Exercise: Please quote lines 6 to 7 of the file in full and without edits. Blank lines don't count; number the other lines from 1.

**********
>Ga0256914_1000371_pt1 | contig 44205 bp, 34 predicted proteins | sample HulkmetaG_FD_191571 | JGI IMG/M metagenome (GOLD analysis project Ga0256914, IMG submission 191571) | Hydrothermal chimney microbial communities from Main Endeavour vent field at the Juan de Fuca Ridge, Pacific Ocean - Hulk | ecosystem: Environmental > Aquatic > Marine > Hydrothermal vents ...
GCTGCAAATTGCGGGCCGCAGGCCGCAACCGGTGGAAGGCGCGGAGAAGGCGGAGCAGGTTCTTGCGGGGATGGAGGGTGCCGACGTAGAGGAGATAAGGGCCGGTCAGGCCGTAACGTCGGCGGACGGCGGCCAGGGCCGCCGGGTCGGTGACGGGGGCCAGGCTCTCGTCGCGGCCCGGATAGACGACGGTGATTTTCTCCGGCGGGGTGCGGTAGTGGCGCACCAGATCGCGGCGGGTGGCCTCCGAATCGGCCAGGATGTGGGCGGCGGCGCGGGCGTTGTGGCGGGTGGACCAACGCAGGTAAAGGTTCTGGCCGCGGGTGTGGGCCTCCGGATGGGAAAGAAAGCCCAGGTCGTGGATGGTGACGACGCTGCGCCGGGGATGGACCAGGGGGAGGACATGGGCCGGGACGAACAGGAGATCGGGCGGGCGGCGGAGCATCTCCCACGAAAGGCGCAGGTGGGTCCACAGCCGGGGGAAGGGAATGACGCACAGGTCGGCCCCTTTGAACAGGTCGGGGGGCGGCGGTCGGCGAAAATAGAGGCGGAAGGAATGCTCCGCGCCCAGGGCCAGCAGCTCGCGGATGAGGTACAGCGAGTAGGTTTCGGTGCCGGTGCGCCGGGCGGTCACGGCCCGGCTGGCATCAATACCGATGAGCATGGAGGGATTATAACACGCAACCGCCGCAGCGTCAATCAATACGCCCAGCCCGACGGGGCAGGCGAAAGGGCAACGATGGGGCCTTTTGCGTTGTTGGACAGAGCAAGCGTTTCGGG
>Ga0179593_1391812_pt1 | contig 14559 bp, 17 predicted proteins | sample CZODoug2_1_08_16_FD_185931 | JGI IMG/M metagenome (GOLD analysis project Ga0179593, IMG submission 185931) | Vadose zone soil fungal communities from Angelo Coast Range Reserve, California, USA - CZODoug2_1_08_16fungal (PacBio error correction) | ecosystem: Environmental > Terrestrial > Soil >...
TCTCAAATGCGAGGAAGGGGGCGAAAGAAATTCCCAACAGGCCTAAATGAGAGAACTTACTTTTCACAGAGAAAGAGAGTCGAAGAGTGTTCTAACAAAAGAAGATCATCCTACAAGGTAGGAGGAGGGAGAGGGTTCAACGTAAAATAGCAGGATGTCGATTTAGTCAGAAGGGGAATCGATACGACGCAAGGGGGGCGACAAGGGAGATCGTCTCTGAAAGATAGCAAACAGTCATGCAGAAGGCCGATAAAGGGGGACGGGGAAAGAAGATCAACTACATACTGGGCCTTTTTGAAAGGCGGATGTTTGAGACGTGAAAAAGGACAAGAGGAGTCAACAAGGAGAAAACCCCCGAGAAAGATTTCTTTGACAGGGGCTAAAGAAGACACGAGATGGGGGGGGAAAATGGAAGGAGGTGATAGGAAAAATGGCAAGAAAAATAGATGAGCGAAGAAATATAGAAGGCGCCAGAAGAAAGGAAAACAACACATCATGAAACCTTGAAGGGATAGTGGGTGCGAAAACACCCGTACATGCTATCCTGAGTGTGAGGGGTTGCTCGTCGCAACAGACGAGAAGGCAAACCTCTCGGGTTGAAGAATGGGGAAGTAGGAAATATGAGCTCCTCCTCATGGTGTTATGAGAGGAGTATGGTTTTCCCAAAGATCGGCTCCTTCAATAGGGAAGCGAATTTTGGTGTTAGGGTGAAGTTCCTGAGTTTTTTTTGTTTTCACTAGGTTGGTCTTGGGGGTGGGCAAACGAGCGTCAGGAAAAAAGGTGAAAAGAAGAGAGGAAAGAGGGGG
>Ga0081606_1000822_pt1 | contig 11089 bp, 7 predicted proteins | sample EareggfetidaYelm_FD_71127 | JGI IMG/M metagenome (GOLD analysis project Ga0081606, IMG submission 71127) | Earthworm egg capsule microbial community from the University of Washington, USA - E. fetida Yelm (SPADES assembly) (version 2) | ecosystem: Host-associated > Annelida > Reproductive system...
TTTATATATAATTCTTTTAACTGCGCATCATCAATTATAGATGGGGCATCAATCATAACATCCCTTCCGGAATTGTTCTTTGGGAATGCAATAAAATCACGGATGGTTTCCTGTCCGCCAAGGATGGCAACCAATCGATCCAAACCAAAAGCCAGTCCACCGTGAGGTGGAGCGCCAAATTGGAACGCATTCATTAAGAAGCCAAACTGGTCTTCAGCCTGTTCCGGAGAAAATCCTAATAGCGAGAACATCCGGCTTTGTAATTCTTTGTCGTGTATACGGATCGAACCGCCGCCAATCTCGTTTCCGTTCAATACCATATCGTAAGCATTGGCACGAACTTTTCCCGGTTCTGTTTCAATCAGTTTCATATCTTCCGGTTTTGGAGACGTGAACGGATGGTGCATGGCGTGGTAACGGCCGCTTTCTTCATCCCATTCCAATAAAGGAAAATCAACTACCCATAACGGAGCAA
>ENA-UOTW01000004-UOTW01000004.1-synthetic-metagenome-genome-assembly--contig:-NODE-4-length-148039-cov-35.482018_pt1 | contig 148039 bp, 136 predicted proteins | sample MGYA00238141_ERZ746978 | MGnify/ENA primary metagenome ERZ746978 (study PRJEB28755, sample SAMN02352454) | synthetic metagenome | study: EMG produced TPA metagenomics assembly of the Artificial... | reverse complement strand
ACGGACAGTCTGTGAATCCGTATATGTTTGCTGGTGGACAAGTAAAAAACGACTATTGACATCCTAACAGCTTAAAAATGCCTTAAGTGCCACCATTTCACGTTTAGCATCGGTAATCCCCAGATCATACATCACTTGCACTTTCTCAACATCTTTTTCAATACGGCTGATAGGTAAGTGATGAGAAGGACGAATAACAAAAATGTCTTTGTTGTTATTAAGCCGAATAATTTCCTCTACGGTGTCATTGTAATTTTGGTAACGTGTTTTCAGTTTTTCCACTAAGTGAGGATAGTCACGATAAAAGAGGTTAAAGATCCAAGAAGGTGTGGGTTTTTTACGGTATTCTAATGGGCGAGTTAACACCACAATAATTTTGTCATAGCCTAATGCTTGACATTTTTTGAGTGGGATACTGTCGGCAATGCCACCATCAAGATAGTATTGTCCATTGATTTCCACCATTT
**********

TTTATATATAATTCTTTTAACTGCGCATCATCAATTATAGATGGGGCATCAATCATAACATCCCTTCCGGAATTGTTCTTTGGGAATGCAATAAAATCACGGATGGTTTCCTGTCCGCCAAGGATGGCAACCAATCGATCCAAACCAAAAGCCAGTCCACCGTGAGGTGGAGCGCCAAATTGGAACGCATTCATTAAGAAGCCAAACTGGTCTTCAGCCTGTTCCGGAGAAAATCCTAATAGCGAGAACATCCGGCTTTGTAATTCTTTGTCGTGTATACGGATCGAACCGCCGCCAATCTCGTTTCCGTTCAATACCATATCGTAAGCATTGGCACGAACTTTTCCCGGTTCTGTTTCAATCAGTTTCATATCTTCCGGTTTTGGAGACGTGAACGGATGGTGCATGGCGTGGTAACGGCCGCTTTCTTCATCCCATTCCAATAAAGGAAAATCAACTACCCATAACGGAGCAA
>ENA-UOTW01000004-UOTW01000004.1-synthetic-metagenome-genome-assembly--contig:-NODE-4-length-148039-cov-35.482018_pt1 | contig 148039 bp, 136 predicted proteins | sample MGYA00238141_ERZ746978 | MGnify/ENA primary metagenome ERZ746978 (study PRJEB28755, sample SAMN02352454) | synthetic metagenome | study: EMG produced TPA metagenomics assembly of the Artificial... | reverse complement strand